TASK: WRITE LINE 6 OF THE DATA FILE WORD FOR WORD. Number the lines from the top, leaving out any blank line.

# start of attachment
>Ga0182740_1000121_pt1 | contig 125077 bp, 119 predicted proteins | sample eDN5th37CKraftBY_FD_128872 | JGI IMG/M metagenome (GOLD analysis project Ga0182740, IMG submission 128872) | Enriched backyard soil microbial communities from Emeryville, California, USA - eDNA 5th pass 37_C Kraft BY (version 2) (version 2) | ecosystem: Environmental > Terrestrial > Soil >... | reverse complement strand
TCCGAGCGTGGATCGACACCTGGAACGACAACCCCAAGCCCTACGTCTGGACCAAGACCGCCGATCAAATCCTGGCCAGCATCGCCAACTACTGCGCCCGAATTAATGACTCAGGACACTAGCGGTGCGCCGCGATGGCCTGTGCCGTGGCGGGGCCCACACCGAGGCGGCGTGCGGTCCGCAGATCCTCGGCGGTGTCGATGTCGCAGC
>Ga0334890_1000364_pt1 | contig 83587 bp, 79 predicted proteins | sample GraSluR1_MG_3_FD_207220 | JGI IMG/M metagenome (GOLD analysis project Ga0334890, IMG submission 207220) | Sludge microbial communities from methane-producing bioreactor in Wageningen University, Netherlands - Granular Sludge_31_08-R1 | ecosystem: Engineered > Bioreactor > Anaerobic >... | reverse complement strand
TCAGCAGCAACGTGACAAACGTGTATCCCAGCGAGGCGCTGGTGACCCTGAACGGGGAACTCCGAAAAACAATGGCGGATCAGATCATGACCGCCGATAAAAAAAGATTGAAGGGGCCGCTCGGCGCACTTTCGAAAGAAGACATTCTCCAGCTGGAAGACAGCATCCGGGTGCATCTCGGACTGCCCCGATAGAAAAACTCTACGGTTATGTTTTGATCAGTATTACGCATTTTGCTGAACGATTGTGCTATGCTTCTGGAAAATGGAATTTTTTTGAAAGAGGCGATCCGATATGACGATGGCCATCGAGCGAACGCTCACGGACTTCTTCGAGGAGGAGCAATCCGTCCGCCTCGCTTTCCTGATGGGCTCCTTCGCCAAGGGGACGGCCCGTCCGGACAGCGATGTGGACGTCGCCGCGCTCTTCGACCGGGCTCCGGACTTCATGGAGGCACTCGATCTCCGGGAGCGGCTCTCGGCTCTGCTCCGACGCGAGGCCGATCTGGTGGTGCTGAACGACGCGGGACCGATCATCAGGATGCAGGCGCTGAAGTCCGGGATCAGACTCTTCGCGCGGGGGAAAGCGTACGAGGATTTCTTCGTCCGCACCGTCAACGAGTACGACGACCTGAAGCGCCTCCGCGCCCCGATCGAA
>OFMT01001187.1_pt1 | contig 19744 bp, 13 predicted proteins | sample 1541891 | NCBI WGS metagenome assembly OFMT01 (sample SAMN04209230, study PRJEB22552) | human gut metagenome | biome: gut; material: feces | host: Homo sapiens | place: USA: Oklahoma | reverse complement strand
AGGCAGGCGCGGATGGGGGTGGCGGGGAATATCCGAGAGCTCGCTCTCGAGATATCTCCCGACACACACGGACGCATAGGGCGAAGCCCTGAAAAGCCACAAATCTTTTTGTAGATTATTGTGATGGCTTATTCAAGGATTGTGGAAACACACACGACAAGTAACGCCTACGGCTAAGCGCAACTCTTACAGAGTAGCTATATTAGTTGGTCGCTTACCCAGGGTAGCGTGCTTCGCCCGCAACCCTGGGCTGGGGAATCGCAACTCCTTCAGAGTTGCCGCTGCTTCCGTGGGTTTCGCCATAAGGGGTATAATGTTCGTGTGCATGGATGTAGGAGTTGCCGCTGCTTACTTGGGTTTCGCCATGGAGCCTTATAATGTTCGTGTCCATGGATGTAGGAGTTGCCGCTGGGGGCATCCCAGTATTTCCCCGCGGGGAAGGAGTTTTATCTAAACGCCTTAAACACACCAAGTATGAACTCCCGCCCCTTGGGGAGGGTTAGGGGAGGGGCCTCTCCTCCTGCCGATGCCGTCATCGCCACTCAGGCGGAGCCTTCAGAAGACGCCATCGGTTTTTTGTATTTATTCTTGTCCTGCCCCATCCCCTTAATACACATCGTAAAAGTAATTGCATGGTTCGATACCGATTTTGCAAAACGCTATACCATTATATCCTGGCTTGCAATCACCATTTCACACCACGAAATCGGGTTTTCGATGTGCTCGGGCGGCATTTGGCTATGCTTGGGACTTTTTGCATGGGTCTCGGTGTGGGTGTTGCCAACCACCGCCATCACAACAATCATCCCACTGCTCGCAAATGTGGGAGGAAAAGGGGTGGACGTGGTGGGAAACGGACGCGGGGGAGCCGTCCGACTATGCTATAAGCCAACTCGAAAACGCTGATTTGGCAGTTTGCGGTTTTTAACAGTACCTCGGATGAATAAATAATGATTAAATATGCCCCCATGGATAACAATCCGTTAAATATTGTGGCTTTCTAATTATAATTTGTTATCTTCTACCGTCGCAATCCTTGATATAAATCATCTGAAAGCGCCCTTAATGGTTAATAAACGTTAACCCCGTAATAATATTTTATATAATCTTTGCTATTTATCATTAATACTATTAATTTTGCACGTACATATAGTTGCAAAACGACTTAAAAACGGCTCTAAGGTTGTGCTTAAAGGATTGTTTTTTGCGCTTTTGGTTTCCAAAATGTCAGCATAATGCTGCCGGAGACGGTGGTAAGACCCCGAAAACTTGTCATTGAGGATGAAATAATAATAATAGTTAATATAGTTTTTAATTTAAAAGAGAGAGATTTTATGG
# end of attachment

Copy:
AGGCAGGCGCGGATGGGGGTGGCGGGGAATATCCGAGAGCTCGCTCTCGAGATATCTCCCGACACACACGGACGCATAGGGCGAAGCCCTGAAAAGCCACAAATCTTTTTGTAGATTATTGTGATGGCTTATTCAAGGATTGTGGAAACACACACGACAAGTAACGCCTACGGCTAAGCGCAACTCTTACAGAGTAGCTATATTAGTTGGTCGCTTACCCAGGGTAGCGTGCTTCGCCCGCAACCCTGGGCTGGGGAATCGCAACTCCTTCAGAGTTGCCGCTGCTTCCGTGGGTTTCGCCATAAGGGGTATAATGTTCGTGTGCATGGATGTAGGAGTTGCCGCTGCTTACTTGGGTTTCGCCATGGAGCCTTATAATGTTCGTGTCCATGGATGTAGGAGTTGCCGCTGGGGGCATCCCAGTATTTCCCCGCGGGGAAGGAGTTTTATCTAAACGCCTTAAACACACCAAGTATGAACTCCCGCCCCTTGGGGAGGGTTAGGGGAGGGGCCTCTCCTCCTGCCGATGCCGTCATCGCCACTCAGGCGGAGCCTTCAGAAGACGCCATCGGTTTTTTGTATTTATTCTTGTCCTGCCCCATCCCCTTAATACACATCGTAAAAGTAATTGCATGGTTCGATACCGATTTTGCAAAACGCTATACCATTATATCCTGGCTTGCAATCACCATTTCACACCACGAAATCGGGTTTTCGATGTGCTCGGGCGGCATTTGGCTATGCTTGGGACTTTTTGCATGGGTCTCGGTGTGGGTGTTGCCAACCACCGCCATCACAACAATCATCCCACTGCTCGCAAATGTGGGAGGAAAAGGGGTGGACGTGGTGGGAAACGGACGCGGGGGAGCCGTCCGACTATGCTATAAGCCAACTCGAAAACGCTGATTTGGCAGTTTGCGGTTTTTAACAGTACCTCGGATGAATAAATAATGATTAAATATGCCCCCATGGATAACAATCCGTTAAATATTGTGGCTTTCTAATTATAATTTGTTATCTTCTACCGTCGCAATCCTTGATATAAATCATCTGAAAGCGCCCTTAATGGTTAATAAACGTTAACCCCGTAATAATATTTTATATAATCTTTGCTATTTATCATTAATACTATTAATTTTGCACGTACATATAGTTGCAAAACGACTTAAAAACGGCTCTAAGGTTGTGCTTAAAGGATTGTTTTTTGCGCTTTTGGTTTCCAAAATGTCAGCATAATGCTGCCGGAGACGGTGGTAAGACCCCGAAAACTTGTCATTGAGGATGAAATAATAATAATAGTTAATATAGTTTTTAATTTAAAAGAGAGAGATTTTATGG